Crimson Corruption written by Lance Schukies
Dean moves to a third world country to set up a IT business unbeknown to him, he is been shadowed by corrupt policeman, who’s goal is to put Dean in jail in order to extort a huge sum of money from him, this is a cat and mouse game which dean can lose everything.
First 800 words:
Arrival in Manatree – Feb 2012
Walking across the tarmac from the aircraft he first notices the smell. A pungent odour of raw sewage and rotting plants. At 11pm, on this dark, moonless night, Dean feels himself merging into a surreal and dreamlike state. Lack of sleep isn’t helping. He pinches himself. These new surroundings are disorienting. It is his first visit to Manatree. It is also the first time he has visited a third world country. Listening to the garbled fluency of people talking in a strange language, he begins to feel like an alien.
Most of the people he can see are Manatree locals. There are a few business people like himself, but definitely no tourists from this late night flight. Manatree is not a tourist destination. Tourists do not usually travel to miserable dumps like this to either watch people rot or risk losing their holiday money to the extortionate fees applied by anyone who has even the tiniest bit of power over them. For example, airport porters. There are too many of them. All uniformed, with ID badges pinned to crumpled shirts. Poised and hawklike, only one step back from the incoming passengers waiting for their luggage to spill into view. A few porters begin to crowd around Dean and the other aliens, each hoping to grab one of their bags and claim an outrageous fee. Dean brushes them off with a ‘go away’ glare and, for the more persistent ones, a discouraging wave of his hand. Dean notices a western woman who has red hair and he is reminded of Vicki, his ex girlfriend of 20 years. he quickly moves his thoughts to his surrounding to avoid the hurt and tears that will surely manifest. “damn 6000 miles and I can’t get away from her” he says out loud to no one. the nearest porter looks at him and seeing dean talk to himself quickly moves away. He is so busily engaged in warding off porters he fails to notice a man in a gray shirt watching him, Dean pulls his bags from the airport luggage conveyor and looks around.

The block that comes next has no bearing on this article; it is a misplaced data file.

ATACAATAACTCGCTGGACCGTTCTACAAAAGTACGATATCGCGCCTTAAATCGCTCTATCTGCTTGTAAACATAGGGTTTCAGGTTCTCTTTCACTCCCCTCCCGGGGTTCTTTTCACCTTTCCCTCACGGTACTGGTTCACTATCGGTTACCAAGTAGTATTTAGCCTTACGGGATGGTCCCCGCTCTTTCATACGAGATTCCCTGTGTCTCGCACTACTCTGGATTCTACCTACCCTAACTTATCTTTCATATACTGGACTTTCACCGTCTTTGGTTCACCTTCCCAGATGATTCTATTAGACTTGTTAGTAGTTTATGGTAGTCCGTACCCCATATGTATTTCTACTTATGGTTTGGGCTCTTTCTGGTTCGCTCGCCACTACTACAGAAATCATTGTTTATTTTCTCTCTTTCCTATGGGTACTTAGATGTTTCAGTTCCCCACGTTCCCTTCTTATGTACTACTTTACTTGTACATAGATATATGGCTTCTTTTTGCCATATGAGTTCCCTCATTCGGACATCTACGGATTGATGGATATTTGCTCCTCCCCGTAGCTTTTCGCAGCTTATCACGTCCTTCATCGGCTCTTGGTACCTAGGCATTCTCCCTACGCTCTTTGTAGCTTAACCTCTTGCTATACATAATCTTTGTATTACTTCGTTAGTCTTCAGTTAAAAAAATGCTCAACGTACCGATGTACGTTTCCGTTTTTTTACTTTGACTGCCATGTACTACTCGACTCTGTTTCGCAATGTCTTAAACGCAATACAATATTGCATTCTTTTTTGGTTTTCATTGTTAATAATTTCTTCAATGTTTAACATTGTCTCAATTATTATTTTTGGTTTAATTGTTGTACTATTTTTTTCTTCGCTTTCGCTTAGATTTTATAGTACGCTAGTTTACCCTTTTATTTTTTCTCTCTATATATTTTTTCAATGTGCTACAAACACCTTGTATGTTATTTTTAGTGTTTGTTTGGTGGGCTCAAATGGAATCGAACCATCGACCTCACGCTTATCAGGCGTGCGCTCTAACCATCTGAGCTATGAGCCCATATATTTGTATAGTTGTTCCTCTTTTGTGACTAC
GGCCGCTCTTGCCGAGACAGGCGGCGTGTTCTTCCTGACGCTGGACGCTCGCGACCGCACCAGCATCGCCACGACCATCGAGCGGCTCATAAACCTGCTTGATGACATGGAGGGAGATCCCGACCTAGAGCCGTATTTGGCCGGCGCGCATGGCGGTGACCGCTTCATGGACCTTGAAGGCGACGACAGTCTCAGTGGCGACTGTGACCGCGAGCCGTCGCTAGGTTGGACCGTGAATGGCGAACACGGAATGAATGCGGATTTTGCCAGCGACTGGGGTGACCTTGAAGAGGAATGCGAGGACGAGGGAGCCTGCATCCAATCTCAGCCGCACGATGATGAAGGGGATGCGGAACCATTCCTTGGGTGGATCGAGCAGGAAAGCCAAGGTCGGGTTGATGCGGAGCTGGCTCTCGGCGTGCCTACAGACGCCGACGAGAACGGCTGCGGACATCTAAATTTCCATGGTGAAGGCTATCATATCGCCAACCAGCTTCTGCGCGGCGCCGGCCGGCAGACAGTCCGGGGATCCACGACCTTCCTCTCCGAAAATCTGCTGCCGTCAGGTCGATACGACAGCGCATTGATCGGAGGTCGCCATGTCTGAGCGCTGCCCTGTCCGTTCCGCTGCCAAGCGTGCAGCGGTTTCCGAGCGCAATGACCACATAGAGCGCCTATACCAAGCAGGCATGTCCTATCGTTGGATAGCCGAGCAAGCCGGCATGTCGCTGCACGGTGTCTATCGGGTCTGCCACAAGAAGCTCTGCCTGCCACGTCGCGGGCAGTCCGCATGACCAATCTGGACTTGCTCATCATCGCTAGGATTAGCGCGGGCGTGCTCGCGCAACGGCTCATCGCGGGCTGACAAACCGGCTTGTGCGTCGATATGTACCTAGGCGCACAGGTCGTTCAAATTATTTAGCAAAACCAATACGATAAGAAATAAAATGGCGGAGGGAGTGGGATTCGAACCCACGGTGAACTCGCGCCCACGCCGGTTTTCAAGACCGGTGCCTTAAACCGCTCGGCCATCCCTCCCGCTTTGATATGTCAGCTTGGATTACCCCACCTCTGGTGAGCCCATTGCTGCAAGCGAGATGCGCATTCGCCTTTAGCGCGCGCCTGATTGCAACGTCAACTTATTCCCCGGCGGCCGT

Nothing about the Manatree International Airport looks familiar to Dean. The main building is old and rundown, built during the 1950s and never expanded. The paint is faded and discolored and, in some areas, peeling from the walls. The darker color beneath tells another story. Dean muses that, more than likely, a painting contractor had cut corners by slapping cheap paint on without preparing the surface. The scene is absurd. International airports are not supposed to look like this…are they? Even the airport staff look different; both from what Dean had expected and from each other. Their uniforms are made from cheap, synthetic fabrics and none look the same. Varying in colour, cut and style, some are even threadbare. Uniformity without uniformity. The scene is an odd one.
A number of armed guards are spread out across the airport, presenting their own contradictory image with unmatched uniforms and mismatched weapons. Some of the guns look aged and rusted. Even bullets lined up along belts look the same ages as the rusting guns. A few of the ammunition belts are complete and others have bits missing. There are gaps in ammunition holders, spaces where some item or tool should be and a general inconsistency in appearance. Dean had not expected to see this run down, private army protecting a government-owned airport. He makes a mental comparison between these men and the Australian airport guards. There is no similarity.
Dean reads a sign secured to a far wall. Written in several languages, he understands only one. ‘To the Quarantine Station.’ Throwing his bags into a trolley, he follows the arrows and heads toward the station to pick up Rover, his faithful ‘bitzer.’ He had been told that the dog would be available for collection after landing. Rover would not be carrying any disease unfamiliar to Manatree. His most recent trip to the veterinary clinic in Sydney had resulted in the dog being given a stringent health check and a few unwelcome injections. Rover, he knows, is a very healthy animal. Dean is not expecting any hold-up. But, in this country there are other kinds of delays. Dean is about to learn that the staff at the Quarantine Station like to collect ‘taxes’ from visiting aliens with accompanying pets.
Again dean didn’t notice the man with the grey shirt who was standing next to the security officers at the luggage carousel, with his grey shirt he could have been mistaken for one of the Airport supervisors. Now with his phone in his hand he could’ve be mistaken for the security guards supervisor. the man wearing the grey shirt didn’t work for anyone in the airport he was there looking for targets like Dean.